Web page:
From grief to belief, Lions plan to avoid toe tag in tilt with Ticats
Here’s a summation of their situation as the B.C. Lions prepare for a two-game road swing and their last hope at redemption in 2019:
The Lions are 1-6. On Saturday they meet the East Division-leading Tiger-Cats in Hamilton, then travel to Winnipeg where they face the 5-2 Blue Bombers the following Thursday. Two losses there and you can put a toe tag on this Lions’ season.
Before you ask, a split doesn’t do them much good either. For them to entertain any hope of salvaging this CFL campaign, the Lions need two wins against clearly superior opponents.
But the standings, as depressing as they are, tell only a portion of the Leos’ story.
Given the events of this off-season — the free-agent signings of Mike Reilly, Sukh Chungh and Duron Carter, the promise of an exciting, aggressive brand of football, a new and dynamic coaching staff — the credibility of the Ed Hervey-DeVone Claybrooks administration is the larger issue in play.
Hervey, the second-year GM, appears to have made some colossal misjudgments in B.C.’s personnel department. Claybrooks, Hervey’s hand-picked successor to Wally Buono as the Lions head coach, has been ineffectual in his first year on the job. The Lions are 1-6 and in football you are what your record says you are.
Now that’s bad enough. But this is also taking place in a market where the Lions have a tenuous hold on their fan base. Since winning the Grey Cup in 2011, attendance has declined in virtually every season. And after three home games in 2019, the Leos are averaging 18,678 fans per game.
The good news is six of their last nine games are at B.C. Place Stadium. The unfortunate news is a 1-8 record isn’t exactly the best marketing tool for this franchise.
So given everything they confront — questions about Hervey, questions about Claybrooks, questions about the offence and protecting Reilly and don’t get us started about the defence — how do they change their story? How do they provide hope? How do they make things better?
Sorry, I’m just the writer here. For answers we direct you elsewhere.
“I knew what was at stake when I took this job,” Claybrooks said Thursday. “You understand when you sign a star free agent (Reilly) it comes with expectations but I’ve never seen anyone accomplish anything by setting low expectations.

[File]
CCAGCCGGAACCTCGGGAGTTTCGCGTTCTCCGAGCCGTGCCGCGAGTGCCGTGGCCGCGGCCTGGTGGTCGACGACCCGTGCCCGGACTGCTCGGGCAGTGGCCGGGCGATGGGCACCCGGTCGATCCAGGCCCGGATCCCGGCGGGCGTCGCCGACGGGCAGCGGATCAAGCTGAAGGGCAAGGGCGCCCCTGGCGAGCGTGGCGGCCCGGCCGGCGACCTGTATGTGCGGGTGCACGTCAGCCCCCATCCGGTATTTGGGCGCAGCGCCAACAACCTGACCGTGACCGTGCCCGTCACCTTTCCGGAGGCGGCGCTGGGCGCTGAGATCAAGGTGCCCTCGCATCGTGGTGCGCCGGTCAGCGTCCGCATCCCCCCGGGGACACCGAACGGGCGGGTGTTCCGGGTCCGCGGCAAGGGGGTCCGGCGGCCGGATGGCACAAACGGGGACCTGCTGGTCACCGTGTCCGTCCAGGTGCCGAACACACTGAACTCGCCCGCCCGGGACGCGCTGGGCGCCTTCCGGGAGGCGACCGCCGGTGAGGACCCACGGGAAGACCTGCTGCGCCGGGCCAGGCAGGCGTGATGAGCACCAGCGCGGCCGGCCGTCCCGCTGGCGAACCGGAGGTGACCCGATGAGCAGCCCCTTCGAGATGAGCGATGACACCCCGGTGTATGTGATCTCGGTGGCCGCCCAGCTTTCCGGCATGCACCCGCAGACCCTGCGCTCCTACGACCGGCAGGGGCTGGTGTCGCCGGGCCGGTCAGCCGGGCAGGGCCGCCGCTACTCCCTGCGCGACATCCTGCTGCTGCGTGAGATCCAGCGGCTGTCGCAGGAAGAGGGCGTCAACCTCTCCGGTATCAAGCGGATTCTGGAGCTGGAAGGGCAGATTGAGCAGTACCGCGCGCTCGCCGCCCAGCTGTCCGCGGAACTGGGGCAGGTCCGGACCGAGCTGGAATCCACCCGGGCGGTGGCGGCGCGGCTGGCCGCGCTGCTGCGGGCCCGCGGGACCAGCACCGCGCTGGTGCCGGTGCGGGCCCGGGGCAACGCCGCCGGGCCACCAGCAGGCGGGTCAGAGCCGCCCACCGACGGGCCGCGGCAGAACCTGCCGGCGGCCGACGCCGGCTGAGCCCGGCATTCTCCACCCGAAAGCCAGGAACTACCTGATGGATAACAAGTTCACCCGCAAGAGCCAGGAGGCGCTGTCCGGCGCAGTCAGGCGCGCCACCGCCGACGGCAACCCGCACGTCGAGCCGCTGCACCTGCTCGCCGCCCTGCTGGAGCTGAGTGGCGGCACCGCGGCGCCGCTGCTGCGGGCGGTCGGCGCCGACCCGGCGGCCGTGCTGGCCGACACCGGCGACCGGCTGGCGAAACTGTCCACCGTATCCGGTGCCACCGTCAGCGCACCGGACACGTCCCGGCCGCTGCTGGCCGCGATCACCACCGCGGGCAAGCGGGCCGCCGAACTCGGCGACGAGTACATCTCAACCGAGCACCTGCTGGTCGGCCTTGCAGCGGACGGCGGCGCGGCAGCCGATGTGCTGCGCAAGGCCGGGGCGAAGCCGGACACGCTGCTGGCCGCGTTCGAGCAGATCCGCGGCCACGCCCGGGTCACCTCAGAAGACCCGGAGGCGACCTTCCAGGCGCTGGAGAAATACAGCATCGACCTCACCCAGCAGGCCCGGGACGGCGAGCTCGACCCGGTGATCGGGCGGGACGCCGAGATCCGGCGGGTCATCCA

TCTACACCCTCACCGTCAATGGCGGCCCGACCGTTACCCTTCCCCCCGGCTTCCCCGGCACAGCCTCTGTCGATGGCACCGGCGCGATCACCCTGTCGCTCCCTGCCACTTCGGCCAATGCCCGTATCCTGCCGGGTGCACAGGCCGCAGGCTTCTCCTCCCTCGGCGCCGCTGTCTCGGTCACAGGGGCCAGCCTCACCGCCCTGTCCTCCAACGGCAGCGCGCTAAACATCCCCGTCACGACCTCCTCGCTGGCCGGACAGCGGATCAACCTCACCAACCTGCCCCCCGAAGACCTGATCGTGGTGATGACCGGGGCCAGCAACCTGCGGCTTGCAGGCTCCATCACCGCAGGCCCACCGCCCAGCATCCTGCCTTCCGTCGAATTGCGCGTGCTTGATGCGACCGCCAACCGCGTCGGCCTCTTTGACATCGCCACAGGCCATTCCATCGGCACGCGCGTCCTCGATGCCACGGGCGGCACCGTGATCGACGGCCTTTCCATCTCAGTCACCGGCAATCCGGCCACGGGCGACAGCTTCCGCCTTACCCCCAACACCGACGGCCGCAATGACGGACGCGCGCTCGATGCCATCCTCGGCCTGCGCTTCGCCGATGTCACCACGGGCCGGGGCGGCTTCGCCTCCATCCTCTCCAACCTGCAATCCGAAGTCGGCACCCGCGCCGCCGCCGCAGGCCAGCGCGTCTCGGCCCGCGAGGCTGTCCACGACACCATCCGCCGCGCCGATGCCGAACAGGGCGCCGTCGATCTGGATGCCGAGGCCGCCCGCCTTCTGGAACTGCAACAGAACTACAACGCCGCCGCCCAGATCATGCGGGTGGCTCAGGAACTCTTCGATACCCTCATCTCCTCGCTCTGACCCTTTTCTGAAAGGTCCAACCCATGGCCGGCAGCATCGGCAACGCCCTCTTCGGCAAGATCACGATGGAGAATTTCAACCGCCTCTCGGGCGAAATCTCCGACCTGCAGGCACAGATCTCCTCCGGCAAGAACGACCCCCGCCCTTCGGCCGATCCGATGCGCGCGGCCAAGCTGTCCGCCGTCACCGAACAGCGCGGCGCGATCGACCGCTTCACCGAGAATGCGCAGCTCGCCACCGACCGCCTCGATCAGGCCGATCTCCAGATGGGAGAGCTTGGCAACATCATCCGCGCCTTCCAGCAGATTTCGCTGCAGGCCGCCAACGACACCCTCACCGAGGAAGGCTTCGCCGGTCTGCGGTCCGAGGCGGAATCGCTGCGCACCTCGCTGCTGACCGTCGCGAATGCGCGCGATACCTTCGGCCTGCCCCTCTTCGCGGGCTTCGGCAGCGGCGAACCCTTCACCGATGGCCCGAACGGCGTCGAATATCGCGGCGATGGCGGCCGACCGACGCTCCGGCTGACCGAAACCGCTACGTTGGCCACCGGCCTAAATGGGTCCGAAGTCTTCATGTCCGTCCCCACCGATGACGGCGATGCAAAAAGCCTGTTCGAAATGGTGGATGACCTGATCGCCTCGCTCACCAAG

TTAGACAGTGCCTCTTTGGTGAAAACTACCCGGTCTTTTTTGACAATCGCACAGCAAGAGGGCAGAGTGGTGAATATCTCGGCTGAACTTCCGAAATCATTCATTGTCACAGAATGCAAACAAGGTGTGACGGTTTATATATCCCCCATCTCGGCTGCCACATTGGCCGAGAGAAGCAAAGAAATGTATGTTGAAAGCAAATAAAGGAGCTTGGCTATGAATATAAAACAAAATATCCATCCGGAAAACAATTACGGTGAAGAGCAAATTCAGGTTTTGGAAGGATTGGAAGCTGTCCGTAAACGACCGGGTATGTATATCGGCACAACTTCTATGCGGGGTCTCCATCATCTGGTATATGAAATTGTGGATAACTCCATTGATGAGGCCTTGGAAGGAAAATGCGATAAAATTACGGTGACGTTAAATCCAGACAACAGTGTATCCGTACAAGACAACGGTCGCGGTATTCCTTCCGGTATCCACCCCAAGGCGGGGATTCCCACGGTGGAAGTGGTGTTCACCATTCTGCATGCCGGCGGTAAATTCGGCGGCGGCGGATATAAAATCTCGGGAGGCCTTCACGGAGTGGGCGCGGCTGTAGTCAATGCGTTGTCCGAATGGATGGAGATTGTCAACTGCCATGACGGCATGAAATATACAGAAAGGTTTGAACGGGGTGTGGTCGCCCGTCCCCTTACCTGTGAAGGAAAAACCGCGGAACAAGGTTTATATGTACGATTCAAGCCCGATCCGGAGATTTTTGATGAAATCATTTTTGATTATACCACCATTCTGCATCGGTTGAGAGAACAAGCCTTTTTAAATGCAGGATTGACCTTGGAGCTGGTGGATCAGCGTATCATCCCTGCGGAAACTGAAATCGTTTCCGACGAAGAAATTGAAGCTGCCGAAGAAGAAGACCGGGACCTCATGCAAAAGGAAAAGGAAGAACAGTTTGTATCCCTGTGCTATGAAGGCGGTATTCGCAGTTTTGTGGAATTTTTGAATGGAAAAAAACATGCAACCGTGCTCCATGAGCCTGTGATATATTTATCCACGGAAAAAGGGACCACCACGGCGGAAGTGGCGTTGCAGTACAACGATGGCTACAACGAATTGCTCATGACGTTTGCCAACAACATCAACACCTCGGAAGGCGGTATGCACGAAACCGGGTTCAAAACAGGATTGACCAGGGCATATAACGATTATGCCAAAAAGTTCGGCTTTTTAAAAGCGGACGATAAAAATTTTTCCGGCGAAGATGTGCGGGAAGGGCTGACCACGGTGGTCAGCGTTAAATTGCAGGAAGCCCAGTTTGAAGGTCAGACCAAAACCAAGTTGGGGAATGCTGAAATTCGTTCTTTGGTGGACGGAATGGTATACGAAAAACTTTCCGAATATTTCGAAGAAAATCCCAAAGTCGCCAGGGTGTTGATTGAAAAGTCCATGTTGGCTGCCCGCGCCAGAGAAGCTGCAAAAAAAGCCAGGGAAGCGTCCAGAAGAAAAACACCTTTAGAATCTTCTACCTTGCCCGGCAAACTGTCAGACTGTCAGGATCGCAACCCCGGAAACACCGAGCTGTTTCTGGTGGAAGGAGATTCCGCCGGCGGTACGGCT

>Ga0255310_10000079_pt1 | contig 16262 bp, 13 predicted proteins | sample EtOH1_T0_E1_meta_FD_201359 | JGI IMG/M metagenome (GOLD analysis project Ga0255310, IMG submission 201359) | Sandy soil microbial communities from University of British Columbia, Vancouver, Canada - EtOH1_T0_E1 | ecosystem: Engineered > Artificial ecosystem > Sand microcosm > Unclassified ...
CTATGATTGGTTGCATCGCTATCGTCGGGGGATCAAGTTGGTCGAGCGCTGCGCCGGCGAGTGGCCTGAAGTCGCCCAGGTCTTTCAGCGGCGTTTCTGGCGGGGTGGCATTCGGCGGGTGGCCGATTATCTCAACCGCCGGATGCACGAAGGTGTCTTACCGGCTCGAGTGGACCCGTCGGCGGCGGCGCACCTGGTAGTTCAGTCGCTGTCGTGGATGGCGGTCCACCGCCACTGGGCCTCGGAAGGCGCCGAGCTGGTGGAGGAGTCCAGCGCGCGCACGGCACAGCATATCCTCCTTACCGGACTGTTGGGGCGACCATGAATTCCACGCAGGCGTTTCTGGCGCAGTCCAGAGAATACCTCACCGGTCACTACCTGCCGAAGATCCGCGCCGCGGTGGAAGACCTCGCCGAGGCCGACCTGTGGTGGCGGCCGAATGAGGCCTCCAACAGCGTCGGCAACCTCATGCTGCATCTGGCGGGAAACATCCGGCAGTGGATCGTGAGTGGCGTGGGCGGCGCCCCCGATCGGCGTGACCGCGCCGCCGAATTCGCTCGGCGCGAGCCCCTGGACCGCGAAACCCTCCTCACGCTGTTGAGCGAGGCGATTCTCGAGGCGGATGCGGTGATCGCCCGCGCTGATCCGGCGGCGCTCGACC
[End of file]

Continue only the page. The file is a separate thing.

“You have to have high standards and we understand we haven’t lived up to the standards we’ve set. I’ve been put in this situation to lead this team. I can’t expect my guys to have resilience and not waver if I’m wavering.
“I have to believe because they have to look at me and see that belief and trust in that belief. We’ve got to believe.”
But first they need a reason to believe and that has to start Saturday in Hamilton.
The football gods have granted the Lions one small mercy in their meeting with the Tabbies. Quarterback Jeremiah Masoli is out with a torn ACL and has been replaced by Dane Evans, who’s played in six games over the last two seasons.
The Ticats, however, still have an assortment of weapons, including the mercurial Brandon Banks who returns after missing last week’s game against Saskatchewan. Banks was leading the CFL in receiving before he sat out against the Roughriders. As it is the Ticats lead the CFL in scoring and are third in scoring defence.
Did we mention they crushed the Lions like a grape in last year’s crossover playoff game?
The Lions, meanwhile, are hanging their hopes on a reconstituted offensive line, the emergence of return man Ryan Lankford and the idea that things can’t possibly get any worse.
With two returns for touchdowns, Lankford was the lone bright spot in the loss to Saskatchewan two weeks ago but the larger issue is the offensive line.
With the signings of Reilly, Chungh and Carter, the Lions were built to outscore their problems while the defence found itself. The performance of the O-line, however changed that. The Lions have surrendered the most sacks in the CFL. But their inability to protect Reilly has also rocked the team’s collective confidence.
At Thursday’s practice, one member of the Lions’ staff talked about the team’s lack of mental toughness, how they’ve consistently folded this season when placed under pressure.
Against Hamilton, they’ll start three imports in the latest iteration of the offensive line. This time it has to work because there’s no Plan F.
“We’re surprised to be 1-6 but we knew it was a process,” Claybrooks said. “When we looked at the roster, we knew we had holes. You can’t just make wholesale changes. You have to do it methodically.
“We knew we needed a returner (Lankford). We knew we needed a free safety (Branden Dozier).A field corner (Crezdon Butler), the offensive line. Every time we’ve needed to do something, we’ve been able to make a move. That’s what makes you think you can do the things you want to do.”
Claybrooks was asked about the fragility of his team and the danger of its start infecting the rest of the season. As it turns out he’s aware the Lions are 1-6. The trick is preparing like they’re 6-1.
“We have to bring the energy,” he said, before adding. “You have to focus on executing the next play and let that snowball into a quarter, a half, then a game.
“We’ve had more ebbs and flows in the last seven weeks then most teams have in a year. I think that’s galvanized us to deal with our situation.”
And maybe that wasn’t the original plan but, at this point, anything will do.
B.C. Lions vs. Hamilton Tiger-Cats
4 p.m., Tim Hortons Field, TV: TSN; Radio: TSN 1040 AM
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